The Trevor Project is the leading national nonprofit organization providing crisis intervention and suicide prevention services to lesbian, gay, bisexual, transgender and questioning/queer (LGBTQ) people. We work to save LGBTQ lives through our accredited free and confidential lifeline; our secure instant messaging services which provide live help and intervention; our social networking community for LGBTQ youth; and our in-school workshops, educational materials, online resources, and advocacy. A San Francisco study has shown that 15% of the LGBTQ elders surveyed had seriously considered suicide within the last year. The study also found that LGBTQ elders had poor physical and mental health.[1] Including gender identity would provide pivotal data that would help guide policies to best serve LGBTQ mental health. The Trevor Project is committed to providing the best crisis intervention services to all LGBTQ people who call us and to meet that goal data collection on the transgender population in federal surveys must continue.

Data, research, and the experience of our colleague organization SAGE (Advocacy and Services for LGBT Elders), its affiliates, and its partners across the country confirm that transgender older adults face a number of barriers to successful aging. While data on transgender older adults is limited, which further makes the case for ACL to continue collecting this information, the data that does exist shows that transgender older adults face higher rates of social isolation and have thinner support networks than their non-transgender peers. The existing research also shows that transgender elders age without a network of welcoming or culturally competent aging, health, and social service providers.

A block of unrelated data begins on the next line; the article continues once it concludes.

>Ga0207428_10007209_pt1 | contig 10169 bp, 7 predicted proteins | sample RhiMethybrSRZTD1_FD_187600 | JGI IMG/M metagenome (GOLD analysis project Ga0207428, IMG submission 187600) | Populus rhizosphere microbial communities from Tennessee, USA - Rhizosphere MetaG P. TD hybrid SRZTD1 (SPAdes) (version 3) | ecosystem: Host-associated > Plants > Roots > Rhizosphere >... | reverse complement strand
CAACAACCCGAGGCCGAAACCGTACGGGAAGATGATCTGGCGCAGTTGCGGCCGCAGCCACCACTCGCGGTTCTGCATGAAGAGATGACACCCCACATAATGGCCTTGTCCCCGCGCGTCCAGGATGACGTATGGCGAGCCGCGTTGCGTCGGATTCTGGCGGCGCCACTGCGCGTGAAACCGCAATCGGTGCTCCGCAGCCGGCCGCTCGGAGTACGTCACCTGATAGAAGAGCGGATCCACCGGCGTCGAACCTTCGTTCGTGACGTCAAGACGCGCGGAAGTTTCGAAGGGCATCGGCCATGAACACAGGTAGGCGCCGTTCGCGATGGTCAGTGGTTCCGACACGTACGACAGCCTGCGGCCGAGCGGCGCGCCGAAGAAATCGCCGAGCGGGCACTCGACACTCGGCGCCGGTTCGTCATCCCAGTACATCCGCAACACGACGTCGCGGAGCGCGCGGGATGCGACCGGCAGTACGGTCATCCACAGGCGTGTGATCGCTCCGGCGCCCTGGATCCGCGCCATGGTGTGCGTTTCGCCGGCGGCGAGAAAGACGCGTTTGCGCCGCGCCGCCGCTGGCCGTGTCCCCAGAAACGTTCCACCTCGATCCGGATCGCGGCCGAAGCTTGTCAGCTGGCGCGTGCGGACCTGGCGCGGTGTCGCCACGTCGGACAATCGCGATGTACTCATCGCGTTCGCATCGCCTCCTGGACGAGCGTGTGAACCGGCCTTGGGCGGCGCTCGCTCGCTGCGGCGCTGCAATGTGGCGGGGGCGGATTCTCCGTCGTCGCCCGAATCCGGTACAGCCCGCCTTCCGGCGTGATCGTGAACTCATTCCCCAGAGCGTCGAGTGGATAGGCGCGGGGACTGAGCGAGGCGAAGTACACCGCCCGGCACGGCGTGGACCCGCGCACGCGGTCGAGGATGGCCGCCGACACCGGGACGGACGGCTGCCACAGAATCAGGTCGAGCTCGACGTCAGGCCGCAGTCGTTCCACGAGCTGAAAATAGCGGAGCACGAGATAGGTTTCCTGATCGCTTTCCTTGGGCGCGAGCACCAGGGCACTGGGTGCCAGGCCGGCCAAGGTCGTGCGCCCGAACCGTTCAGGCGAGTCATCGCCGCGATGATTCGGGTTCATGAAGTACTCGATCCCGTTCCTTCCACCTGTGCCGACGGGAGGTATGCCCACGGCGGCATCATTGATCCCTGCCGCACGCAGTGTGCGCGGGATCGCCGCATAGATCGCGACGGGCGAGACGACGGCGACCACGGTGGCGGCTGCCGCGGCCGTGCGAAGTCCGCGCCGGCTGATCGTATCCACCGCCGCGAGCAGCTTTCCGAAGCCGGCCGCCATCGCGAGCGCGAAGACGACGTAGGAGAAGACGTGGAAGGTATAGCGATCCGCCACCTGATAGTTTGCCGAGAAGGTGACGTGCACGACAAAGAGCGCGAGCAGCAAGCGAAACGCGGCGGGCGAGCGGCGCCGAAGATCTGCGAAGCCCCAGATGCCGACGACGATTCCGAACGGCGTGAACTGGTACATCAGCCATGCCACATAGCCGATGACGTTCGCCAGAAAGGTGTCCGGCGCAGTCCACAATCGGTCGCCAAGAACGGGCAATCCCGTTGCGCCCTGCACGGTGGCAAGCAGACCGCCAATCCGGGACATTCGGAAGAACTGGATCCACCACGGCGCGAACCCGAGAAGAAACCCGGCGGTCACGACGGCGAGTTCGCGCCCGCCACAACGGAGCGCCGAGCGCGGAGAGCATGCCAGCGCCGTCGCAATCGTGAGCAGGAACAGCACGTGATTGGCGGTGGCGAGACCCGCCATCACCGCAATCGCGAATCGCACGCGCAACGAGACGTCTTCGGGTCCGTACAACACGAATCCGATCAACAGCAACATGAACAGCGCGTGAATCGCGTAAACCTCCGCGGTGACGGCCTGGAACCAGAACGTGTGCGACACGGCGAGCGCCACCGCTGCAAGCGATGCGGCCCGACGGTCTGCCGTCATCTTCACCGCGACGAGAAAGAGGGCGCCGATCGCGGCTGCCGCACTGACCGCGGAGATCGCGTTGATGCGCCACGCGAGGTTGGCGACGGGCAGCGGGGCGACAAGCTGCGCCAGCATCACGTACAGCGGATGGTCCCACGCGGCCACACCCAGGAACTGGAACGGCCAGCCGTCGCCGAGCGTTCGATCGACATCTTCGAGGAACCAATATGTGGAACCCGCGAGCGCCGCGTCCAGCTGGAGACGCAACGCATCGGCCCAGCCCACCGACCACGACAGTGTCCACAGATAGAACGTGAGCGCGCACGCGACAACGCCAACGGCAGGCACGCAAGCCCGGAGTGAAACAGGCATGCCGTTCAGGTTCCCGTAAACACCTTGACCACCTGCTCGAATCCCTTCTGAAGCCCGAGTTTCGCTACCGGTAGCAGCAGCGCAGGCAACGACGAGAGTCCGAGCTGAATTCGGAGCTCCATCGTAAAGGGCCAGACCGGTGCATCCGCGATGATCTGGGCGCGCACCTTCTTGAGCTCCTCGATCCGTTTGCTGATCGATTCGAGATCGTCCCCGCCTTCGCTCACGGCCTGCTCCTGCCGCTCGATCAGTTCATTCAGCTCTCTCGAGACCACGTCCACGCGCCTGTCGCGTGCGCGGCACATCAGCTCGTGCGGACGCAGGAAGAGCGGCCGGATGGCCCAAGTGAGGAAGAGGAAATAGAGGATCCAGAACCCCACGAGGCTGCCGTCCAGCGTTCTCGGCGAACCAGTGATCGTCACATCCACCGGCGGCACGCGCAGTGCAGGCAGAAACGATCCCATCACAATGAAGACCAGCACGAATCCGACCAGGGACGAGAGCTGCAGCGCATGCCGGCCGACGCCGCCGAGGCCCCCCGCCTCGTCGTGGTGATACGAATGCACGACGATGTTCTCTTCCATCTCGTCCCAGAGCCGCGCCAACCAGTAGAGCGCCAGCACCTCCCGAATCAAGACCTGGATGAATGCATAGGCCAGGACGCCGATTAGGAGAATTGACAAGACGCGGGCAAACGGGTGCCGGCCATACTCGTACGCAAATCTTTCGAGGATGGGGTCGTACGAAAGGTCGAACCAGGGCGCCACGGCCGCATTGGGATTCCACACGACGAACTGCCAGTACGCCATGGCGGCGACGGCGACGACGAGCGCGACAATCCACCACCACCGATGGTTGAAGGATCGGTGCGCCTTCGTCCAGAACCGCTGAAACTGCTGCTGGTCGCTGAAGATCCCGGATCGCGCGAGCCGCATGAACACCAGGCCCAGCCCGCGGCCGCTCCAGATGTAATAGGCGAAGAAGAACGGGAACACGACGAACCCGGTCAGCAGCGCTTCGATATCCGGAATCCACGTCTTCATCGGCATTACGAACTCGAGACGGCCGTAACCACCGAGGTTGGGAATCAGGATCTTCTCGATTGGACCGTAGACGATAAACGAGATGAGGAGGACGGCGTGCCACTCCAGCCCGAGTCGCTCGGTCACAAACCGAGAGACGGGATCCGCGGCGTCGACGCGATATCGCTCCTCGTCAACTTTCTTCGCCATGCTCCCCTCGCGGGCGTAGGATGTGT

According to Understanding Issues Facing LGBT Older Adults, 25% of transgender older adults report having faced discrimination based on their gender identity, transgender older adults face much higher rates of psychological distress than their non-transgender peers, and nearly 50% live at 200% of the federal poverty line or lower.[2] These challenges are compounded by concerns related to caregiving and by limited access to healthcare. Almost one third of transgender people don’t know who will care for them and approximately two thirds fear their access to healthcare will be limited as they get older.[3] As a result, more than half fear they might be denied medical care as they age.[4] Many transgender elders fear health professionals discovering their transgender status—particularly those whose presentation does not conform with their anatomy.[5] These concerns are often reflected in long-term care settings. In a survey on LGBT older adults living in long-term care facilities, more than 10% of respondents said that they, a client, or loved-one had witnessed staff refusing to call transgender residents by their preferred name or pronoun.[6]

A 2001 U.S. Administration on Aging study found that LGBT older adults are 20% less likely than other older adults to have access to government services such as housing assistance, meal programs, food stamps, and senior centers.[7] In other words, despite their greater need for service providers due to their truncated support networks, transgender older adults lack access to culturally competent care and services. Nonetheless, most State Units on Aging are making no systematic efforts to assess and address the needs of this population.[8] The very age of the 16 year-old ACL study we cite further demonstrates the necessity for ACL to collect updated data on whether the aging network is meeting the needs of this population.